How to Manage Tasks with Kanban

Table of Contents


This article provides a quick overview of the Kanban project management system and how it can be used for managing tasks, increasing productivity, and visualizing workload. My introduction to Kanban came from John Sonmez as I was searching for tools for managing assignments in university. Since then, I have been using Kanban for managing university assignments, improving my blog, and managing work-related tasks. As an example, the article explains how to use KanbanFlow for managing school assignments. We chose KanbanFlow because it has a good set of features, and it’s easy to use and works both on desktop and mobile.

Two articles, What is Kanban Board? and Best Kanban Apps inspired this article. I recommend reading them in conjunction with this article as they give a broader picture of Kanban.

Overview of Kanban

Kanban is a project management system initially used in lean manufacturing, but more recently, it has become popular in knowledge work. We can use Kanban in Agile software development, but it also works for managing school assignments or writing tasks for a blog. The core principles of Kanban are:

  1. Visualize your work
  2. Limit your work in process
  3. Focus on flow

The Kanban board consists of columns and cards. It visualizes the project such that each card represents an individual task in the project, and each column represents the state of the particular task. By convention, we move the cards from left to right. Kanban board can also have multiple members working on the project. Kanban board can also be associated with a timer. The timer can be used to measure the amount of time it takes to complete a task, which can then be used to estimate the future workload of similar tasks.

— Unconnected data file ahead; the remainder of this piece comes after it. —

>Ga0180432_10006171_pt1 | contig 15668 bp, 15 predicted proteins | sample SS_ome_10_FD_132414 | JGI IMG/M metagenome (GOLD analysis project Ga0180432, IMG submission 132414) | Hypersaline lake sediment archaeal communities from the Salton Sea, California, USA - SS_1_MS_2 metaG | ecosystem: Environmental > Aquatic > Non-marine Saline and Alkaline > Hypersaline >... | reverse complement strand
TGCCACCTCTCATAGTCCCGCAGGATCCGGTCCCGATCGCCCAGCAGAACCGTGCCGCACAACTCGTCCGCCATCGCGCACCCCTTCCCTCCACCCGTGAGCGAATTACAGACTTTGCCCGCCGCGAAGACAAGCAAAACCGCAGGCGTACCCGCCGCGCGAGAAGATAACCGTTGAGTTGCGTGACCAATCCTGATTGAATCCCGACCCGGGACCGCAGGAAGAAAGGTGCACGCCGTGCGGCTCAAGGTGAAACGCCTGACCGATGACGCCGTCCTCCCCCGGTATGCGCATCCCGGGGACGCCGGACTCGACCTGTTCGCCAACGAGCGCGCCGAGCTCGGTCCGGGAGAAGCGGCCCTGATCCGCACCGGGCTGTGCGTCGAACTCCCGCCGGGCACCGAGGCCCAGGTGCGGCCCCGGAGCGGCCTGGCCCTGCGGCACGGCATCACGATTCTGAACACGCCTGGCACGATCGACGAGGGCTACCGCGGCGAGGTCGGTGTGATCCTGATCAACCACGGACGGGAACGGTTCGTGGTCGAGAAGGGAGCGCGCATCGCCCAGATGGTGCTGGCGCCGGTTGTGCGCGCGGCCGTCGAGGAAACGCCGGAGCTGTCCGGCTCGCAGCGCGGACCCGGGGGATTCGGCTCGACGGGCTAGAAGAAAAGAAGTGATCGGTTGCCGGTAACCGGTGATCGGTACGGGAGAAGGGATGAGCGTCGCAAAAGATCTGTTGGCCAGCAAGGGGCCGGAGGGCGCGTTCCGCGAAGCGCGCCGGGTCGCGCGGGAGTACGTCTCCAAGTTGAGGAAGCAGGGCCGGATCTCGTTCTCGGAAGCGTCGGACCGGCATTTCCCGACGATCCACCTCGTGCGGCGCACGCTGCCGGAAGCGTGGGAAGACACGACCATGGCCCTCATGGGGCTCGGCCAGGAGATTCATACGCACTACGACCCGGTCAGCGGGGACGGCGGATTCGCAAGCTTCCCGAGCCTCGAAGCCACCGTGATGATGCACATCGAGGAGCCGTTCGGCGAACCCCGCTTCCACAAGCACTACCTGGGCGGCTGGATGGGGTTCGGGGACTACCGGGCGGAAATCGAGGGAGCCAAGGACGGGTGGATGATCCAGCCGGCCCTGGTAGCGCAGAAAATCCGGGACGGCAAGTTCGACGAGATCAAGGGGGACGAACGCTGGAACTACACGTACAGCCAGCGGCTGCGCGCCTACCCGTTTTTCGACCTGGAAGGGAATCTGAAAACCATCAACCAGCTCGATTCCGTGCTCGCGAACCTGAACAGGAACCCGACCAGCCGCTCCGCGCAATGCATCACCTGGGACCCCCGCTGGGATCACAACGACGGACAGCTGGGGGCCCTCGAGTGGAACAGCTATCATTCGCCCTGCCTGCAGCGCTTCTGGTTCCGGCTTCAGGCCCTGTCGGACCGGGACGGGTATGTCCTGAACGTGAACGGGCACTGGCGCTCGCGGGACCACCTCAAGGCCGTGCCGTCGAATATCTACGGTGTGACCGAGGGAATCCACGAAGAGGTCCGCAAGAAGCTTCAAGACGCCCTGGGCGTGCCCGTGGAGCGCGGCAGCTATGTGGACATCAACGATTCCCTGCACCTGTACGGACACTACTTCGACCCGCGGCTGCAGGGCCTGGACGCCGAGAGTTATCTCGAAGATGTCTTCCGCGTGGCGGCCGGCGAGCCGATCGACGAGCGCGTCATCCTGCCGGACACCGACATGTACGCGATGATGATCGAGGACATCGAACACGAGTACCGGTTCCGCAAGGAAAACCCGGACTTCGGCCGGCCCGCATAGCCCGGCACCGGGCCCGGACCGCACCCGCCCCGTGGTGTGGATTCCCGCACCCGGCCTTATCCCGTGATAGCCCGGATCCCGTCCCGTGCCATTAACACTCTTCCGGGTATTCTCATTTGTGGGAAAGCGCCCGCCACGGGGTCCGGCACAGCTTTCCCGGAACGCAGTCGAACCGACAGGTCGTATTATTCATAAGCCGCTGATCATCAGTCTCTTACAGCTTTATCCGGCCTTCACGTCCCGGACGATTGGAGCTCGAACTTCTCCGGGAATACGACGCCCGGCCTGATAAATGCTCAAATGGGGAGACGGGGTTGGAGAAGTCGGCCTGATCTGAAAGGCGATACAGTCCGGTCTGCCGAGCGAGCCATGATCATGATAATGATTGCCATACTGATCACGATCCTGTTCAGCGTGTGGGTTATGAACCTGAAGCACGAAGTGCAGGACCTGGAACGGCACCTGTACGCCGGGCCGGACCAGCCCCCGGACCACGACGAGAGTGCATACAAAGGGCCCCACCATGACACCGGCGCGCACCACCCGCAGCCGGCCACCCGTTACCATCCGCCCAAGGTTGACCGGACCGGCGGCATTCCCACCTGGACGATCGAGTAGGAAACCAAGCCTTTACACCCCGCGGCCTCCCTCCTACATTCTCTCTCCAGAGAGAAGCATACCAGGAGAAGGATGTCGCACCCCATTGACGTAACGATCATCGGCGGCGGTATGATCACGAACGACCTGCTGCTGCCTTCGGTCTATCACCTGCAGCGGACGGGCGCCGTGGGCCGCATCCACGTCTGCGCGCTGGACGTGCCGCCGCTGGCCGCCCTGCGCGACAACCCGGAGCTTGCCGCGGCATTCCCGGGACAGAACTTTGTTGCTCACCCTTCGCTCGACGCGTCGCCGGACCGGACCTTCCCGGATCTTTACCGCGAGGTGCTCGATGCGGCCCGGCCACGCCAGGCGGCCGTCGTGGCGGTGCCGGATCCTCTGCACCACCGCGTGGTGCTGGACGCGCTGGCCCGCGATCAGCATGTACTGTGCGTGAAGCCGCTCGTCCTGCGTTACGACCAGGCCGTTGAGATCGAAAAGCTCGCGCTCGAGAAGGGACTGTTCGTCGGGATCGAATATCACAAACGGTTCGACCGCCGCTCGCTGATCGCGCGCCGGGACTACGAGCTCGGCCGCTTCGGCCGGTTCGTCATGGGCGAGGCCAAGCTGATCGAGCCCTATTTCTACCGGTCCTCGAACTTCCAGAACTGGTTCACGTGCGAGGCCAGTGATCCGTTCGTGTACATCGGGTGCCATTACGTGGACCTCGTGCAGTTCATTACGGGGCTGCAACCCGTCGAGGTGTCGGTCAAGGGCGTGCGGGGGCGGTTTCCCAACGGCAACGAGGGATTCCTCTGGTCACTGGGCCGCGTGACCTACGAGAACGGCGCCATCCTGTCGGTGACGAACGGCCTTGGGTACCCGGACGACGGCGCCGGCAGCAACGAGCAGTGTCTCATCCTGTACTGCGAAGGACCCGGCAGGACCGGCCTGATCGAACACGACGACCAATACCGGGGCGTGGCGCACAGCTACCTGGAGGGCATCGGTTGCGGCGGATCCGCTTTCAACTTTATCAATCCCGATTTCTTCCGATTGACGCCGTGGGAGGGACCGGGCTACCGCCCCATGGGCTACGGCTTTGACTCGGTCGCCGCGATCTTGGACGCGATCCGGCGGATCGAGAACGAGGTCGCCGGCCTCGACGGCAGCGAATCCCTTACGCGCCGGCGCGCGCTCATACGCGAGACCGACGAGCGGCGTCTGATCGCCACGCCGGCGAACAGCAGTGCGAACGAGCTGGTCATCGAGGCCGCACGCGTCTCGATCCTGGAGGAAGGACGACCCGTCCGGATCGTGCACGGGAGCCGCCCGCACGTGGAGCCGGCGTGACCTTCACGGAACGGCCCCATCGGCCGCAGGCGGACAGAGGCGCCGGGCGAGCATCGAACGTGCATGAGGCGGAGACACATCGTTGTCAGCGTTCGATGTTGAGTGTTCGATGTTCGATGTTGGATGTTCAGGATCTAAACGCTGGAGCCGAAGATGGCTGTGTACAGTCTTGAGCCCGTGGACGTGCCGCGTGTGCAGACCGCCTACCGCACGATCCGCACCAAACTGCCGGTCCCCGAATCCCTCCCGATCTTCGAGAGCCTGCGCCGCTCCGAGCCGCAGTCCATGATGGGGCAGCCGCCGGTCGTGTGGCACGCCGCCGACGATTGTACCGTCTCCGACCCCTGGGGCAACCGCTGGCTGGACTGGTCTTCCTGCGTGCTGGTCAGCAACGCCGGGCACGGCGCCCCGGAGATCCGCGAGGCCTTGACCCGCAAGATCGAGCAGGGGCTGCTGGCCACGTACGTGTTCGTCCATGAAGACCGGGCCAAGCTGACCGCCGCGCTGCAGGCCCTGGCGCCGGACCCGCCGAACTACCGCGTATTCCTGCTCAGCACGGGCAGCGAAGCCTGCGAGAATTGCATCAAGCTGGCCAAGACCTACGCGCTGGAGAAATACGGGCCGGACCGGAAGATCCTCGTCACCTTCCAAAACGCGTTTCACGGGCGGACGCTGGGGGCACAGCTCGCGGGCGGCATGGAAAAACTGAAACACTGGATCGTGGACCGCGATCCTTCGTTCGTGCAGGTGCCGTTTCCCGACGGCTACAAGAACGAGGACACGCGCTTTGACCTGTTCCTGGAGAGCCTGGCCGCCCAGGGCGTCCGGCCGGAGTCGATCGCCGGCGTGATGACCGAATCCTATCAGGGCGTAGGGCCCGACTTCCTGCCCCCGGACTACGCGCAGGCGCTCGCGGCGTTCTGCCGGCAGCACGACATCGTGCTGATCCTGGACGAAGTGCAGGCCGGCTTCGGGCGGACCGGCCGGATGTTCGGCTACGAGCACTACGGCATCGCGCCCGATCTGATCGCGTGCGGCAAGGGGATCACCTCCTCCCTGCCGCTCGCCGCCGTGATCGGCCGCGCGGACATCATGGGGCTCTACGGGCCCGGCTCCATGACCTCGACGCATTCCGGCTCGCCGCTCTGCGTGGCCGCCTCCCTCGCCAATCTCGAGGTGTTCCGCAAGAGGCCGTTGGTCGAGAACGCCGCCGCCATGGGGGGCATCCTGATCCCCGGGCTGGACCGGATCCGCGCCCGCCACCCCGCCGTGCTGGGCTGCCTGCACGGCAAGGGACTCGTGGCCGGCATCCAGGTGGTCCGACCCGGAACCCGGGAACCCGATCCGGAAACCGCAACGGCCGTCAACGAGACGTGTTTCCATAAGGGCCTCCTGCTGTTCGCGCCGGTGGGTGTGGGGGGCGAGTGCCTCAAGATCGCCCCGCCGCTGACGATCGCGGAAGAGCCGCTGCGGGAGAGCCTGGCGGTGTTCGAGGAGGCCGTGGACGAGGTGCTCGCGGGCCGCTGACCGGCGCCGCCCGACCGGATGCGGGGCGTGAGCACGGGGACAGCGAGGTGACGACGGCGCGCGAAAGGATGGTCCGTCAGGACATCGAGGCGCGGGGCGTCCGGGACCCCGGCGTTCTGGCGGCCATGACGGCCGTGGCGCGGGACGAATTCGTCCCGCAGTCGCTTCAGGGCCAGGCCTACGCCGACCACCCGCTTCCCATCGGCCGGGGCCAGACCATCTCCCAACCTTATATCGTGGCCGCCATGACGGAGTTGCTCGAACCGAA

The standard columns are:

  • To-Do – Unstarted tasks.
  • Work In Progress (WIP) – Tasks that are in progress. This column can be limited to only be able to have a certain number of tasks at a time to limit multitasking.
  • Done – Completed tasks.

Columns can be added, removed, and modified as needed for the project. Each card has the following attributes:

  • Title – The name of the task.
  • Description – Description of the task.
  • Due date – The date and time when the task is due.
  • Subtasks – Subtasks needed to complete the task. Subtasks should be simple; otherwise, consider creating another Kanban card of that subtask.
  • Color – Colors can be used to indicate the type of the task.
  • Label – Labels can be used to classify tasks.
  • Member – Project members assigned to the task.

The timer has two options:

  • Stopwatch – Stopwatch can be used to measure the time taken to complete a task.
  • PomodoroPomodoro technique is a time management technique based on using 25 minute timeboxes for focused work, referred as Pomodoro. We can take a short 3-5 minute break after each Pomodoro and longer 15-30 minutes break after four Pomodori.

Example: Managing School Assignments

My personal Kanban board for school assignments consists of the standard columns: To-do, In progress and Done. We’ll add tasks into To-do column with a title containing the course name or an abbreviation of it, the exercise round, and the name. Also, we can set a due date for each task. Some tasks have subtasks, which should be listed. We can set colors for tasks such that each course has a unique color. Colors make different courses easier to identify.

The workflow follows the standard pattern. Move tasks from To-do to In progress column as you start working on them. Once we complete the task, we move it into the Done column.


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Jaan Tollander de Balsch
Jaan Tollander de Balsch
Computer Science & Applied Mathematics

Jaan Tollander de Balsch is a computer scientist with a background in applied mathematics.

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